The emergence of China as an alternative development partner for African nations has radically altered the global geopolitical landscape including trade, production and investment. China’s rapid growth and high demand for raw materials, capital and energy has pushed up the value of exports, with far reaching implications on the African economy (Dickson 2003, p.51). Its massive investment projects and aid in Africa has not been taken as an ‘offensive’ by Western policy strategists, who regard the aid with a lot of skepticism. They argue that the lack of political conditions will place African nations in great debt and affect democratic development, hence regard it as “a threat to sustainable economic development” (Wang 2003, p.155). Other observers even argue that China is turning out to be a neo-colonial power (Wang 2003, p.157), where resources from Africa are exported to China and returned as value-added goods, thereby bringing about economic inequality between the two partners. China’s foreign policy approach also raises political questions over its model of development; while many African leaders view it as relevant, Western leaders see it as contradicting the American model as well as the conditions of the Bretton Woods (Tull 2006, p.477). This model of global interaction is both problematic and contradictory, depending on which perspective it’s looked at.
International Relations (IR) Theories: China’s Perspective
The connection between international relations theories and China’s development discourse brings to the fore the dynamics of IR especially with Africa as the subject. Recent IR approaches contradict the traditional ‘Western’ perspective, which was increasingly viewed as ‘top-down ethnocentric’ approach (Stiglitz 2006, p.22), which gained much criticism over its misconception of development priorities especially in Africa. Taylor (2006, p 56 ) observes that international relations is still conceived in the perspective of “American Social Science” (p.21), which focuses on North-American and European geopolitics and ignores four-fifths of the world’s population. The heavily Anglo-American centric and bias is different from the Orientalist approach (Schoeman2007) that aims at restructuring international relations in Africa by demystifying the notion of nation-states.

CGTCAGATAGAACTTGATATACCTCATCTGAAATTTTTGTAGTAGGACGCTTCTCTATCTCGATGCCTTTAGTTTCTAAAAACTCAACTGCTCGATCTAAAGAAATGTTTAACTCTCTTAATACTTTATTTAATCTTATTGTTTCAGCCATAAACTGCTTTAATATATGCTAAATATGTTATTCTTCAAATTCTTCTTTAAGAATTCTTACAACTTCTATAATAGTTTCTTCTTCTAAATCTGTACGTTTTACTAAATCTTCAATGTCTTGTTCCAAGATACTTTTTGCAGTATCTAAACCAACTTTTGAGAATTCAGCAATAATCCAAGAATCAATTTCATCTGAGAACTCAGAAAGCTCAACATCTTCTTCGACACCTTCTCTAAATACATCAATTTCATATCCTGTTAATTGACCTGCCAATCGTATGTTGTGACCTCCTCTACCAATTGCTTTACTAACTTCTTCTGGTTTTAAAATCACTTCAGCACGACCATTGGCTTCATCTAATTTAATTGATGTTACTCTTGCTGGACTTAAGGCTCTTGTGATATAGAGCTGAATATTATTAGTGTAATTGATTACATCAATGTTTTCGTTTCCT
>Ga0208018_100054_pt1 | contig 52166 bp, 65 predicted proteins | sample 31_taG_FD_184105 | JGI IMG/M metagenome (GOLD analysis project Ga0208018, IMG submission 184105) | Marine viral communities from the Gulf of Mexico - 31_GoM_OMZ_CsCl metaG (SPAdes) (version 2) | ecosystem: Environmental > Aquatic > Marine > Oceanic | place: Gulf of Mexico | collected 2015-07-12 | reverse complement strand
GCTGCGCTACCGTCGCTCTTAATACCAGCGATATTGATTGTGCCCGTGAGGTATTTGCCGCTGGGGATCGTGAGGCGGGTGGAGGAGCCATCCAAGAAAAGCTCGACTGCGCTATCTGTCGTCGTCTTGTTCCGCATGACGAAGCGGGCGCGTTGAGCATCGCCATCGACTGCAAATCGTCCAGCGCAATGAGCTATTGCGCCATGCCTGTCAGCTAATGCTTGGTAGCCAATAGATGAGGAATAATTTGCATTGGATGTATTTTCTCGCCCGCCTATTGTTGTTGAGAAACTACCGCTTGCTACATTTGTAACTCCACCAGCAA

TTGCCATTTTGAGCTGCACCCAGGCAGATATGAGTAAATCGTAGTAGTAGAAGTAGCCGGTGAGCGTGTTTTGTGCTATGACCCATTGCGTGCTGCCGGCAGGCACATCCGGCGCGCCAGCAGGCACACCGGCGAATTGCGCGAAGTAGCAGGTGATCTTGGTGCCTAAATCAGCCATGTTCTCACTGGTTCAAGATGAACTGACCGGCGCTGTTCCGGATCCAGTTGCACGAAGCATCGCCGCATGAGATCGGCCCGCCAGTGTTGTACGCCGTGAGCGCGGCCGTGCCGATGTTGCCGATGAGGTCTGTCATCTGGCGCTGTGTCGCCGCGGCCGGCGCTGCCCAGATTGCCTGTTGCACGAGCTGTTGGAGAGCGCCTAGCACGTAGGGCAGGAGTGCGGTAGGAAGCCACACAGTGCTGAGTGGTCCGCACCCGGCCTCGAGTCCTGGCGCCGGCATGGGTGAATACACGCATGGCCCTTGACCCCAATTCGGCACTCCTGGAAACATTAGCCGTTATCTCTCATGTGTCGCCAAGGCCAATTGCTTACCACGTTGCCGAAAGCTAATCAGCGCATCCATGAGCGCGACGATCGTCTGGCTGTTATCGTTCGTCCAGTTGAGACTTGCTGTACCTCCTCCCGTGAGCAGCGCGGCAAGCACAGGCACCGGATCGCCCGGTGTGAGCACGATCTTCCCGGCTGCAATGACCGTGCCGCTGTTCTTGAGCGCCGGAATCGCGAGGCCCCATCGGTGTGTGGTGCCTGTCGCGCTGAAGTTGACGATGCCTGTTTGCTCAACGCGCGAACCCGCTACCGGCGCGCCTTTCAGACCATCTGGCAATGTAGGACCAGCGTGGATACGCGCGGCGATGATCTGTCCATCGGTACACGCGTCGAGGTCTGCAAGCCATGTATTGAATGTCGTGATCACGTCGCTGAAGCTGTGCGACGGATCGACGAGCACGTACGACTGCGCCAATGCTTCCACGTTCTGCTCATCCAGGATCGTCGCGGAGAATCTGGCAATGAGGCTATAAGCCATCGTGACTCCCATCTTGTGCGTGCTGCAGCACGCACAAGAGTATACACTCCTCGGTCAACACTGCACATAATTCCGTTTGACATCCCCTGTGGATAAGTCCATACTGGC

According to Brown (2006, p.126), in Africa, the conventional conception of nation-states (neorealism) is largely non-existent; thus, western IR cannot reveal the geopolitical dynamics of the African continent. Brown goes on to argue that, in contrast, European states are clearly delimited; an aspect that makes IR applicable to them (2006, p,122). Moreover, Africa’s young democracy needs a different IR, which separates issues of sovereignty from the nation-state. Brown (2006, p.121) disagrees with this; he argues that neorealism and the use of European state as a standard is erroneous and only serves to marginalize the African continent from mainstream geopolitics.